This is part II in our three-part series remembering the 10th Anniversary of the 2008 Financial Crisis (view part I of the series here). This week, we look at the month of August of that year and the big events which represented the closing days of the real estate boom.
It was real estate, and the government’s intervention into that market, that drove the collapse of the banks in that year. It was not too little government, but too MUCH! President Jimmy Carter signed, and President Clinton extended, a law known as the Community Reinvestment Act (CRA). This law required banks to loan sub-prime into communities which had bad credit, eliminating the bank’s risk calculus and making the government liable for the debt when Fannie and Freddie bought the paper, or in general, as banks have FDIC insurance to cover accounts. Failure to loan into bad credit neighborhoods, and the government could revoke your bank charter. With implicit government guarantees on the debt, the banks happily extended loans to people who would not be able to repay them.
This, by itself, was just one of many issues that had deformed the real estate and bank lending markets. The one regulation which may have helped – Glass-Steagall – had been repealed by Clinton with Republican support in 1999. This allowed bank traders to use regular bank depositor funds to trade in the stock market. Resourceful capitalists that they are – Wall Street began bundling bad credit loans, known as subprime, with good loans in what was known by few as “mortgage backed securities” (MBS Bonds).
When the bad credit loans’ adjustable rate mortgage adjusted upward in the early to mid-2000’s, these people stopped paying. The bad debt was mixed with the good debt in the bonds as stated above, and Wall Street began to sell them….rapidly. Those holding the notes – banks and the government – began to see massive losses. Those who insured the bonds began to receive massive claims they could not cover……you remember what happens next, we cover it in the final Part III next month.
So how did markets and money look in August 2008 – not pretty:
The 4 BIG events in August 2008 which headlined the ongoing financial crisis of that year:
4. “Global Banking Giant HSBC announces 28% drop in profits”: As earnings reports were released that first week of August, HSBC was hemorrhaging money and suggested in a note to clients that the economy was projecting to be the “…worst we have seen in decades.”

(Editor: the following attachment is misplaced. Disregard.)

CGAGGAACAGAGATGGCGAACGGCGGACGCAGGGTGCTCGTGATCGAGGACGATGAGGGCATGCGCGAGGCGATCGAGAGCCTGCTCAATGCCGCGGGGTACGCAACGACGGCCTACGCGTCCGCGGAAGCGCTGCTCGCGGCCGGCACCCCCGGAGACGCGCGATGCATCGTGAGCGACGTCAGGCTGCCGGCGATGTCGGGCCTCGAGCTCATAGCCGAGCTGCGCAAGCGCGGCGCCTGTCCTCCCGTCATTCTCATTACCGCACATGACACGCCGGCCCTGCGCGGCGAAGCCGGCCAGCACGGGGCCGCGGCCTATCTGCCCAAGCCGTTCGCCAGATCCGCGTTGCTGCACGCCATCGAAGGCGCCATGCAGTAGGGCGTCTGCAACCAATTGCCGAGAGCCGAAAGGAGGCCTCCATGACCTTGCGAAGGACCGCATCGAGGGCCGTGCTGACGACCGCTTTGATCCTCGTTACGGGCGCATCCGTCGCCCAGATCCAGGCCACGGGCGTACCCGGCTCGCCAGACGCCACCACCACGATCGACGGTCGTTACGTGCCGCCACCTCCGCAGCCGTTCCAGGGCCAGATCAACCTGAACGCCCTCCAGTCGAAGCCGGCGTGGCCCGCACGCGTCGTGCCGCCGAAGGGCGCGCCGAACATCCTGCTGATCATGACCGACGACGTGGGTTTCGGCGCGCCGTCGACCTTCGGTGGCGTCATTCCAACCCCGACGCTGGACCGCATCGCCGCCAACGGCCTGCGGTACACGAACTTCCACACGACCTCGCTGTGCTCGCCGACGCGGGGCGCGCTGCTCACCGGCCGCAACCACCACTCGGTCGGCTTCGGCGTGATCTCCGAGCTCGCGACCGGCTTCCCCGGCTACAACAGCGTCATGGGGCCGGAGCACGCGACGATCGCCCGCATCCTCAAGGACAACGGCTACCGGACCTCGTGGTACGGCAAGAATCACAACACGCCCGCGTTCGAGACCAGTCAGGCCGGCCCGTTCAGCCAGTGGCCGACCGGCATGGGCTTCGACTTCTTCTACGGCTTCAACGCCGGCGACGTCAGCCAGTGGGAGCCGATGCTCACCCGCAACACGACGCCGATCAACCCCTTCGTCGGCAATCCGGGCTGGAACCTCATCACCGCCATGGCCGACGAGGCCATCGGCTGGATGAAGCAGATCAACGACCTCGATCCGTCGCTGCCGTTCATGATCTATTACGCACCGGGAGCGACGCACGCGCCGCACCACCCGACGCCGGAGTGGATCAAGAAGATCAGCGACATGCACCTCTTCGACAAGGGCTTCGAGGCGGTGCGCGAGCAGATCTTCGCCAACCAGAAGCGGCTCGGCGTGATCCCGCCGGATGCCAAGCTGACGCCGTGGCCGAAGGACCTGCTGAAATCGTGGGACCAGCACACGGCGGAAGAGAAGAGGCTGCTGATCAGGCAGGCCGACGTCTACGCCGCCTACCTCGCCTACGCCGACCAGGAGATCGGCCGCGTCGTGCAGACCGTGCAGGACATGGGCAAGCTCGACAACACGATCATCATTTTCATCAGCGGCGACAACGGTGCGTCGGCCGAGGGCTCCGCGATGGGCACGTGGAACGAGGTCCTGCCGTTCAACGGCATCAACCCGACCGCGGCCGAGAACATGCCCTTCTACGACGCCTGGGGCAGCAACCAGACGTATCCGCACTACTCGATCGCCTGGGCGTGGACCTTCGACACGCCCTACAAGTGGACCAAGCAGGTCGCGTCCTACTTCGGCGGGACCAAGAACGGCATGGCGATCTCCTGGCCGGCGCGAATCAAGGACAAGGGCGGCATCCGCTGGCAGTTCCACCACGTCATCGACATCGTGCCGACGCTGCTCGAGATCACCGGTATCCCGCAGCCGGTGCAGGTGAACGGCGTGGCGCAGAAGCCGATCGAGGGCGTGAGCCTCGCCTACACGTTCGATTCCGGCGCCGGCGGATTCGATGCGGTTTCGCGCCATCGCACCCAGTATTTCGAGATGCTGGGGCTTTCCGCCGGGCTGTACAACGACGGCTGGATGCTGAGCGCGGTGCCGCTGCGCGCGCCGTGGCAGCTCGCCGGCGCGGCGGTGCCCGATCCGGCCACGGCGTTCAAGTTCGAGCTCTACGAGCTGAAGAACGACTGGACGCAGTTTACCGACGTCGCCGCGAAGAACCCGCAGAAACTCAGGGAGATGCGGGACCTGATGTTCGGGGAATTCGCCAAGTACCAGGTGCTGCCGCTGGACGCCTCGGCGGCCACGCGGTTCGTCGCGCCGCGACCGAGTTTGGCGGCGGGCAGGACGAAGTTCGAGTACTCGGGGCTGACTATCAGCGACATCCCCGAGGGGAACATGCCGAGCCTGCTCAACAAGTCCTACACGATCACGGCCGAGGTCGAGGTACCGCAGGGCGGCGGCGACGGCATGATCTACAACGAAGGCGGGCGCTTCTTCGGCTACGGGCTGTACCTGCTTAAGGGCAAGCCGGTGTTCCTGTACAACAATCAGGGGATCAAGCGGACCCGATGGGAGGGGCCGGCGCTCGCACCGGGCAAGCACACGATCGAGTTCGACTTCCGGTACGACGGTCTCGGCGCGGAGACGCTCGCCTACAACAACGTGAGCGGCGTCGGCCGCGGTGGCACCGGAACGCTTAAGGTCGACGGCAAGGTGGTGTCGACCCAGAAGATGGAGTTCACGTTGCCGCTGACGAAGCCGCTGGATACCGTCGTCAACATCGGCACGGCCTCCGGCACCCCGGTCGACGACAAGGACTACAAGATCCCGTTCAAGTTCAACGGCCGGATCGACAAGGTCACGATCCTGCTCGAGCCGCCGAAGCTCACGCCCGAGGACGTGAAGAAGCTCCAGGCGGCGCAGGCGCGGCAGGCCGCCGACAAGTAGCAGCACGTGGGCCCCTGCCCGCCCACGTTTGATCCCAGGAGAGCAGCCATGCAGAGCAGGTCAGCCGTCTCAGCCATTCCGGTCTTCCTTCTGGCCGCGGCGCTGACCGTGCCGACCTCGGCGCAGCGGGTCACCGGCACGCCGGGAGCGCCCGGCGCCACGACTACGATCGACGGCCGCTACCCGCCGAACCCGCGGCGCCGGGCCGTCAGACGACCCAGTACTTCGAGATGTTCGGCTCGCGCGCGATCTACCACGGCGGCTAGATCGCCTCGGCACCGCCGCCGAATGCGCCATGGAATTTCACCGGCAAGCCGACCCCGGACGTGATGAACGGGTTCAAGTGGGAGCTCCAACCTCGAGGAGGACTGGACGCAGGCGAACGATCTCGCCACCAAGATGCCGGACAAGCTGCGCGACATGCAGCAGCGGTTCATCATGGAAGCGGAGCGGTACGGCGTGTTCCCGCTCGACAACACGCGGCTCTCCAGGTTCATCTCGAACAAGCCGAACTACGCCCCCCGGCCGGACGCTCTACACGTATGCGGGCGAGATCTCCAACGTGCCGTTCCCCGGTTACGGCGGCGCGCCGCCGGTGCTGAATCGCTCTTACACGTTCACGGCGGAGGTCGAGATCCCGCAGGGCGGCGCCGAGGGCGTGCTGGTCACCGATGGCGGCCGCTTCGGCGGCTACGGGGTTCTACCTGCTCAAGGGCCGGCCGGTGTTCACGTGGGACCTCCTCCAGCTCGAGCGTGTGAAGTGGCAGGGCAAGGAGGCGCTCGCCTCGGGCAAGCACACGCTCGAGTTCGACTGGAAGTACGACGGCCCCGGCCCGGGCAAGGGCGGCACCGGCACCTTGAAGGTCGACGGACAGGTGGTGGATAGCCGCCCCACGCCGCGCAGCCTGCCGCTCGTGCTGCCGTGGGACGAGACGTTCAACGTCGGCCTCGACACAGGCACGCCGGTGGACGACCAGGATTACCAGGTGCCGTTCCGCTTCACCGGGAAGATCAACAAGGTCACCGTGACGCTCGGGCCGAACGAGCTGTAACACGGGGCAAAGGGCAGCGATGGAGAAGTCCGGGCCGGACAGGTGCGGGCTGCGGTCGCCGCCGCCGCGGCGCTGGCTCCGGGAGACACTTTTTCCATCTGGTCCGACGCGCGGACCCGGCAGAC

3. “Another global bank announces a suspension of withdrawals”: August 10th BNP Paribas announces in a press release that they were suspending all account withdrawals “…because it cannot value the assets in them, owing to a complete evaporation of liquidity…” in the market. While the biggest shoe to drop to date – the first withdrawal suspension of the crisis – the markets were rather melancholy in response. They would trade in a 200 point range the remainder of the month.
2. “Geo-political crises are rampant across the globe”: Russia has invaded Georgia … President Musharraf resigns in Pakistan, setting off protests in the streets … the Baltic States – Latvia, Estonia and Lithuania – enter a steep recession which begins migrating through eastern Europe … Al Qaeda launches simultaneous attacks in Afghanistan and Iraq … the financial crisis was one of many that were striking at the confidence of Western society.
1. “Nationwide Insurance reports real estate prices slid 10% just in the month of August”: In one of the steepest declines of the on-going crisis, Nationwide reported a 10% drop on August 28th. It appeared to be what would force the water over the dam, and it was one of the many factors that would – on 8/28 we were less than two weeks from the Lehman Bros. collapse.
America’s Democratic party would nominate Barack Obama as their nominee this month 10 years ago, and the American team was on their way to winning another overall medal count at the Summer Olympics in China. The economy was struggling, but we were completely unaware of what was coming soon.
Or were we?
As has been well documented, many traders had been forecasting doom for over a year – Michael Bury, Gregg Lippman, Steve Eisman and Ben Hockett were preaching for well in advance that the system was corrupted and the banks were over-extended. They were ably portrayed in the hit 2015 movie titled “The Big Short,” based upon the book of the same title. They were not the only ones – our firm’s “safety first” clients experienced ZERO losses, and started the climb back up with their portfolio 50% ahead of those who remained in risk associated assets.
New clients in the months that followed were often represented by the money manager in the home being dragged into the office by the ear, and when asked if they were ready to get into a principal protection product, they would offer some resistance – the remnants of the “I know better” mentality of the easy money era, only to receive an immediate “Shhh!” from the other spouse. This was the classic spousal refrain you could see in each couple sitting at the table in the days and months that followed the collapse: “…You screwed things up listening to Wall Street, now I am making sure we don’t lose the rest of it.”
August 2008 had some precarious moments, but was really the calm before the storm. Part III will follow in September with our examination of what would become the biggest financial crisis in recorded history.